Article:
of Ignazio Silone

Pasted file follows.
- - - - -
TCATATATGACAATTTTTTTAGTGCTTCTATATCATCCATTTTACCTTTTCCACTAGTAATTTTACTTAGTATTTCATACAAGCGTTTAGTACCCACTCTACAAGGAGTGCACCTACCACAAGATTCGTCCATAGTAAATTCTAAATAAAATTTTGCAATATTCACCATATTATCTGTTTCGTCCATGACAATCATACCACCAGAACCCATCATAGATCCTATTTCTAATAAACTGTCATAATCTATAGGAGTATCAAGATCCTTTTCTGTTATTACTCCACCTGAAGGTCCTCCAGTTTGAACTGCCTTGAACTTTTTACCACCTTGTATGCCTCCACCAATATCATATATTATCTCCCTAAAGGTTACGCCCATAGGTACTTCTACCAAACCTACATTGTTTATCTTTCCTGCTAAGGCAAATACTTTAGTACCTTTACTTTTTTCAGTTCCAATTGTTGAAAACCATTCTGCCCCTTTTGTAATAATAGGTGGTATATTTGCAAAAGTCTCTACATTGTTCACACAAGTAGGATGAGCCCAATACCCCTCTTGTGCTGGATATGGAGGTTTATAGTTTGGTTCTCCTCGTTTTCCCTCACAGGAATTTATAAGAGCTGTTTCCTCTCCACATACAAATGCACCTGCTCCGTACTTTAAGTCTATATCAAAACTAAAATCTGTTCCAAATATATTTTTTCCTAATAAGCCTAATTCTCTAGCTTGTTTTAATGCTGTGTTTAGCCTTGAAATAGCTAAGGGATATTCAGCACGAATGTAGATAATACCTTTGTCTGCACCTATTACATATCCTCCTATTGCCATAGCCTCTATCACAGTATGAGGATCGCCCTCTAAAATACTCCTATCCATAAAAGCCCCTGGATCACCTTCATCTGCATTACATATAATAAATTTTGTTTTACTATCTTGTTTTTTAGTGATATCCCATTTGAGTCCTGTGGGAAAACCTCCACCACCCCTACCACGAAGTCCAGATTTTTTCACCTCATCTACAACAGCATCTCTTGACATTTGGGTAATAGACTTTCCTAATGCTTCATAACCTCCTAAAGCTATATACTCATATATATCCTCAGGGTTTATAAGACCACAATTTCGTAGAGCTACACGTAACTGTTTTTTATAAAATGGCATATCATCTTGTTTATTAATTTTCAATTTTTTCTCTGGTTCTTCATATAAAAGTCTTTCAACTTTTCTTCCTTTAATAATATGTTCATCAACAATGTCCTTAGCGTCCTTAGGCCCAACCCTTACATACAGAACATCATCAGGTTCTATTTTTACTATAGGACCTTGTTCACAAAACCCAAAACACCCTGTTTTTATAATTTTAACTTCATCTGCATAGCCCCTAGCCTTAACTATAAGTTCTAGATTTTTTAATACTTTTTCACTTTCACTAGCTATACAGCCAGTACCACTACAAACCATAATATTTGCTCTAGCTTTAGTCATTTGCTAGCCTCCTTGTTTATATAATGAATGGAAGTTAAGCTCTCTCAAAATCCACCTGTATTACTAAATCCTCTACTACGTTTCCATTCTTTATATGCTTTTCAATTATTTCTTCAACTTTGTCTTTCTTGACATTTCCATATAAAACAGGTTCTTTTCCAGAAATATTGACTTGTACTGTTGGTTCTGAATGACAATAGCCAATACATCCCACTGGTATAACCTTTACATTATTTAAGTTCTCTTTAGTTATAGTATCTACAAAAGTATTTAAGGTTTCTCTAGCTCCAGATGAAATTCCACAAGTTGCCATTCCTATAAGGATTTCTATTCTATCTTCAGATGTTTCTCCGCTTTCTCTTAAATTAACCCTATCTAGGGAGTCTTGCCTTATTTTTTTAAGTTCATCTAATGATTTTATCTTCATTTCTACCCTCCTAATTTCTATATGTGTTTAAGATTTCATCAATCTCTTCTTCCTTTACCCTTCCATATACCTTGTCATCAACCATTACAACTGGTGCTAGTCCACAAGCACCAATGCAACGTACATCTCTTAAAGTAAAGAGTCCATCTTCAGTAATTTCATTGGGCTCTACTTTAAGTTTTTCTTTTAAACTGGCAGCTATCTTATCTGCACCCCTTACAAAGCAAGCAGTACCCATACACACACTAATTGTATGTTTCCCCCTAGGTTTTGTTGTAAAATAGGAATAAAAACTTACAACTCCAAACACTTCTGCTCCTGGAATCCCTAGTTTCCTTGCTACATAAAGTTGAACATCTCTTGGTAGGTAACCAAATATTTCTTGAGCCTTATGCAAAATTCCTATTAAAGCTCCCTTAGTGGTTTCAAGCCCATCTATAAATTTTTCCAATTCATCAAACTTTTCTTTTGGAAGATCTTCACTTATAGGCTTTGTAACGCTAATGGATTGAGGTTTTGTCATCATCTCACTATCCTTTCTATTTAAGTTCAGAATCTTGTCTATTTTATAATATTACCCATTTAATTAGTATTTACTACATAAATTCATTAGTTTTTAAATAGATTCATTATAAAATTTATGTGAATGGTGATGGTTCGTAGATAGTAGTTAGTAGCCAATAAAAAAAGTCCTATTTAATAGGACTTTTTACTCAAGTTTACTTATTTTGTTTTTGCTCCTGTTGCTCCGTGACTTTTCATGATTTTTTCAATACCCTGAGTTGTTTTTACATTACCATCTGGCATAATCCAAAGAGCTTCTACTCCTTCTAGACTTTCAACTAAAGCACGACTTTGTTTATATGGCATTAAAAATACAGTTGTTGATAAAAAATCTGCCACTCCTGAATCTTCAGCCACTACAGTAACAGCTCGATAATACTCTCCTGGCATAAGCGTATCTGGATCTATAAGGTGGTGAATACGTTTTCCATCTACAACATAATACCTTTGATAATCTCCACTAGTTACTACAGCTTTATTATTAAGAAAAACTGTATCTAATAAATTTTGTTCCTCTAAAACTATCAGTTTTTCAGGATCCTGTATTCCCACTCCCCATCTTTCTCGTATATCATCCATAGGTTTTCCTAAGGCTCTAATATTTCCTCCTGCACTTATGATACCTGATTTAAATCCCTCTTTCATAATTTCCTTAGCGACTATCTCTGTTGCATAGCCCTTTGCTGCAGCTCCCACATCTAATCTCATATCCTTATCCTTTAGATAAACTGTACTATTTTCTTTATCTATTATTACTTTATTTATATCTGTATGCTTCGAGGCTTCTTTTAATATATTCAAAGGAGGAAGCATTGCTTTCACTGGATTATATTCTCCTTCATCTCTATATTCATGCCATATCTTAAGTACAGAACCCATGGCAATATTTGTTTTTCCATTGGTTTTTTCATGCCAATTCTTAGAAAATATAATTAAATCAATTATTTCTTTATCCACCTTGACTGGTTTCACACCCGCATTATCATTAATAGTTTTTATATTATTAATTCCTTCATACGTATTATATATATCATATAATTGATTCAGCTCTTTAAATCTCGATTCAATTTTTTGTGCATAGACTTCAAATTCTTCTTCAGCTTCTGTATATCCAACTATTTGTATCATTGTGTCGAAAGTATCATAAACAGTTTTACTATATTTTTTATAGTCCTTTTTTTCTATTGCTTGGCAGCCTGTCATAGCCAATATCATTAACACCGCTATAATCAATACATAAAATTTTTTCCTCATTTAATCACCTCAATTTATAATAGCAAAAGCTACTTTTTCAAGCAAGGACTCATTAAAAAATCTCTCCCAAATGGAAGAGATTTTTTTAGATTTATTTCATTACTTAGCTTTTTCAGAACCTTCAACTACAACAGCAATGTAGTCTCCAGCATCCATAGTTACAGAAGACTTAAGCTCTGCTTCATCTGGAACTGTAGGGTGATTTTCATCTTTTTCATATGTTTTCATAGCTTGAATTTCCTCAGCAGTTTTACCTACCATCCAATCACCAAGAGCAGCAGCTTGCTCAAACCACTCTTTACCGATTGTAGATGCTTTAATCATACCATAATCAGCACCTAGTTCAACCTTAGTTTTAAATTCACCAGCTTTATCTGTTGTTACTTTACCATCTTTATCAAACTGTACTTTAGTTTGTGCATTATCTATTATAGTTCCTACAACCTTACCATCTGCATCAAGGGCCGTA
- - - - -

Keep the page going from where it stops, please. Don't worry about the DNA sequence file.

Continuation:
Wine and bread is the second novel written during the exile, and its published to Zurigo in the Adolf Saagers German translation with the title Brot und Wein in 1936; it was stamped by the fascist press as a coward defamation of the Italian people; but it was really, a book of testimony and denunciation. Pietro Spina is here the protagonist, whose figure coincides with the political agitator who appears at the end of Fontamara, for which Berardo is sacrificed. Pietro is a young intellectual man of bourgeois extraction, who has gone into exile because he has embraced a revolutionary ideology and looking for something else from the bread and the wine of his country. But now he has returned from abroad, sick and in conditions of danger, because the regime watches on this refugees. In Cardiles hut, his old classmate takes care of him, who now is a doctor and he looks for a setup in the regime. The two man have studied together under the guide of an old priest, Don Benedetto, who now is retired envoy because suspected by the political authorities. But Pietro has to left Cardiles hut to avoid suspicions and he disguised as a priest, he went to Pietrasecca, where he finds lodging in the Matalenas inn. There he meets Bianchina and he recovers her from a gotten infirmity. The poor Pietro lives in the town surrounded by the respect of peoplewho would to have religious performances, but he declares himself exempt from them because finding there for reasons of health, he cant practice any religious function. There he meets characters and families like Cristina, to whom he is tied with a deep communion of ideas and feelings. Pietro, who has taken on the name of Don Paolo Spada, has often to discuss political and moral themes, like the faith, the revolution, the justice, until he decides to take back contact with the revolutionary environment in Rome, with the help of Bianchina. He himself goes to Rome where he looks for a companion of political faith, the student Murica and he tries of to conduct him into Abruzzo. During the days of the Ethiopian war, he returnes to Fossa and he assists to a fascist assembly where the local authorities, amoung rhetorical discourses and luxurious lunches, they hymn to the war. In this occasion of public folly he writes on the walls "Down The War" " The Liberty Lives."